Some people dread getting picked for jury duty. Not me. To me, getting a jury summons is like a government invitation to take a vacation, albeit one where you’re forced to spend all day in a room with strangers watching a John Grisham movie.
Granted, the average trial isn’t as tightly plotted as a John Grisham movie, but then the stakes are higher than in any film. When you’re on a jury, you have someone’s actual fate in your hands. Well, one-twelfth of his fate. Or is it one-twelfth of your hands?
You have someone’s fate in about two-thirds of your pinkie finger.
As a registered voter and a licensed driver, I get called for jury duty every few years and was even picked for a trial once, more than two decades ago. And then last month I got the mother of all jury summonses. A large manila envelope contained a 23-page questionnaire for what promised to be a high-profile trial in federal court in Greenbelt.
Every other page warned me against discussing the case with anyone. In other words, I could tell you what the case was, but then I’d have to kill you.
Actually, for reasons that will become clear, I’ll tell you and I won’t kill you. Unless you try to kill me first. And even then I might just try to wound you. Or run away.
Where was I? Ah, yes, jury questionnaire. It asked about the typical stuff — occupation, education — but then delved so deeply into my psyche that I thought it was from eHarmony.com. For example, it asked me to list three people I admire most and three people I admire least and to explain my answers.
Now if I was one of those citizens who didn’t want to be on a jury, this would have been a great place to lay the groundwork for being struck off. I would just flip my answers. I mean, is any attorney going to want a juror who admires Adolf Hitler but detests the Rev. Martin Luther King Jr.? Or who hates John Lennon but loves Newt Gingrich?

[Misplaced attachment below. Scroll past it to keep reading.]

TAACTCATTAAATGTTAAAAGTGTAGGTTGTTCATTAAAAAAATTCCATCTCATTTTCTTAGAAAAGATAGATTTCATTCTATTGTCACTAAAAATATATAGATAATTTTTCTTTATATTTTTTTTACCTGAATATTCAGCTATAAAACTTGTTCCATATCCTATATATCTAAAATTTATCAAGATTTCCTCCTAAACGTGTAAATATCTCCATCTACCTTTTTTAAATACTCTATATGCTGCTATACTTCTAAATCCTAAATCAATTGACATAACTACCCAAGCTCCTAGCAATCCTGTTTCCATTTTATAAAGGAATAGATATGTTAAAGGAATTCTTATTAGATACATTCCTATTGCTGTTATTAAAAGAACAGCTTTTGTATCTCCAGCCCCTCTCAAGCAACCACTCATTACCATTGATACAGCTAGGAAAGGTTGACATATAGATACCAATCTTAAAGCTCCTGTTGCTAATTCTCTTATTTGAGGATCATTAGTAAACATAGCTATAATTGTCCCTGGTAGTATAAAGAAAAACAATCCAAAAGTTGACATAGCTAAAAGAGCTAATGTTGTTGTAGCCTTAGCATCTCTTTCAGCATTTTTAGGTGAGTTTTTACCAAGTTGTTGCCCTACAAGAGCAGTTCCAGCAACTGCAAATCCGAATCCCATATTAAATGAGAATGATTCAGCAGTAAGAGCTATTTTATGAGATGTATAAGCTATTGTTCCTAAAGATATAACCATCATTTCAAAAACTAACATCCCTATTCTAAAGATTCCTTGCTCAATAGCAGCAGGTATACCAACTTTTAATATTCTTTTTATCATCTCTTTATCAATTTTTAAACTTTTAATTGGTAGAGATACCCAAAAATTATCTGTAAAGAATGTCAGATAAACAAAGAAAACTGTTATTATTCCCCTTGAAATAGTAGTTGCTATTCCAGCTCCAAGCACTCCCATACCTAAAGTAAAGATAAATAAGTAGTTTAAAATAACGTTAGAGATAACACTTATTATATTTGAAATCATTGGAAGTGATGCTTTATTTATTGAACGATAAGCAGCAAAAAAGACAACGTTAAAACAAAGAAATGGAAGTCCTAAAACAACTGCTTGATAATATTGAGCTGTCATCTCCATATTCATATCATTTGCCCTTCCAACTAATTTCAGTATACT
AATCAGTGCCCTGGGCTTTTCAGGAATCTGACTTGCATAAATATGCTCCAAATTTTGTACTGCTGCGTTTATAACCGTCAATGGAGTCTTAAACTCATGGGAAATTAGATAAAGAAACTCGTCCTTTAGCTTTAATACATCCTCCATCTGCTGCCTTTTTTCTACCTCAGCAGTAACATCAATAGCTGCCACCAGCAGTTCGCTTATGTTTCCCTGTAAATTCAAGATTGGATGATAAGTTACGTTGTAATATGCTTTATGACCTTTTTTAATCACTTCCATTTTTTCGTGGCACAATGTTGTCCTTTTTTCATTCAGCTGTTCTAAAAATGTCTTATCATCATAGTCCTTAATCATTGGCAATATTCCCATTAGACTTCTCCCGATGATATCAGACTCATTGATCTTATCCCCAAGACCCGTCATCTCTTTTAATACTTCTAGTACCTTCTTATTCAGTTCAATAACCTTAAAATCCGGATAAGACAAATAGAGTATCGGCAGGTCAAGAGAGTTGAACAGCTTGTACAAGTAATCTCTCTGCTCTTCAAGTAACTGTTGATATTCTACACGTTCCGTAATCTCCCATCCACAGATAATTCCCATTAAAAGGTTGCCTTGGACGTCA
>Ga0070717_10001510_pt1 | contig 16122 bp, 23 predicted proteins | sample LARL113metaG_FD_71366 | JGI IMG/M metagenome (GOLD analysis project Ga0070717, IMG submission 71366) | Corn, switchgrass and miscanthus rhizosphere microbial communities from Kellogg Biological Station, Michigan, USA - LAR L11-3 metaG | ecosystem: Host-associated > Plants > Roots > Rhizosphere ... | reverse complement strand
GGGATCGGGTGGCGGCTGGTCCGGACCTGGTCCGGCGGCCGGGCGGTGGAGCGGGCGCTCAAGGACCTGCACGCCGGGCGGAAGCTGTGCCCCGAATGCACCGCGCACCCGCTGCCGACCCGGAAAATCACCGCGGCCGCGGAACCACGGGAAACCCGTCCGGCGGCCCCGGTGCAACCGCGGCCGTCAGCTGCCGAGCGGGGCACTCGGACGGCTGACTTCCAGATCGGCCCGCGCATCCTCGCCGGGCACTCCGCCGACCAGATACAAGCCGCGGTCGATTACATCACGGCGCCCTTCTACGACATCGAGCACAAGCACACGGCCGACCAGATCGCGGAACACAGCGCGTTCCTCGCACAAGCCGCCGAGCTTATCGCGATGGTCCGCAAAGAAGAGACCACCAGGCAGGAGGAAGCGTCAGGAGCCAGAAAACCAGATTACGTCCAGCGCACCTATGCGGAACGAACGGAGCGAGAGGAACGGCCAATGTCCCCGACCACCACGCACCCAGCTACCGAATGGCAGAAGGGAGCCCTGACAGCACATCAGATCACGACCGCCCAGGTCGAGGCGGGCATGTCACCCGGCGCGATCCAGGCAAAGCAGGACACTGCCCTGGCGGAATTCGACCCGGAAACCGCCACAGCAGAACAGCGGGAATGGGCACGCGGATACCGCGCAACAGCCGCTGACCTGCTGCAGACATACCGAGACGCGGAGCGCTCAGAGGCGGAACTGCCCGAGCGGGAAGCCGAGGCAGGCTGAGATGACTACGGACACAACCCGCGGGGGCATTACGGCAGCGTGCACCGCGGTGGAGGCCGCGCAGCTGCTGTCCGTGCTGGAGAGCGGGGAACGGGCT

I guess it depends on the trial.
I kind of resented having to explain my choices. How much time did they think I had to answer their questions? It’s not like I was filling out a college application. For why I didn’t admire Hitler I just put, “Duh.”
One question did give me pause: Do you have any family commitments or responsibilities that would make serving on a jury a hardship? And, actually, I do. I contemplated writing this:
“I am the main caretaker for an elderly individual who is heavily dependent upon me. He is not able to feed himself, nor can he urinate or defecate without my assistance.”
That’s my black Lab, Charlie.
But like I said, I wasn’t trying to get off a jury. I was trying to get on one. (“Sorry, boss. My country needs me. See you in two weeks!”) I answered the questions honestly, sent off my responses in the prepaid envelope, and waited.
Then last Friday I read in The Post that the Prince George’s corrections officer involved in that suspicious jailhouse asphyxiation in 2008 had pleaded guilty to obstruction of justice.
That was my case. On Monday, I called the court’s recorded information line and learned they didn’t need me. I like to think by standing ready to impartially ponder the evidence — even at the risk of dog pee all over my house — I did my duty anyway.
Poor Robert Griffin III. Or, more precisely, poor RGIII’s knee. If only Homer or Milton — or Edgar Allan Poe — were alive today to memorialize his cursed body part. Well, we’ll just have to do our best without them. I want you to compose a poem about the Redskin quarterback’s woes. Haiku, sonnet, scrap of doggerel, whatever. Just wax poetic about the most famous joint since Bill Clinton didn’t inhale.
For example, here’s my Pepsodent-inspired couplet:
You’ll wonder where the season went
When you mess with Griffin’s ligament.
Send your RGIII poetry to me at
Now, what rhymes with “Shanahan”? Something-something hits the fan?
To read previous columns, go to washingtonpost.com/johnkelly.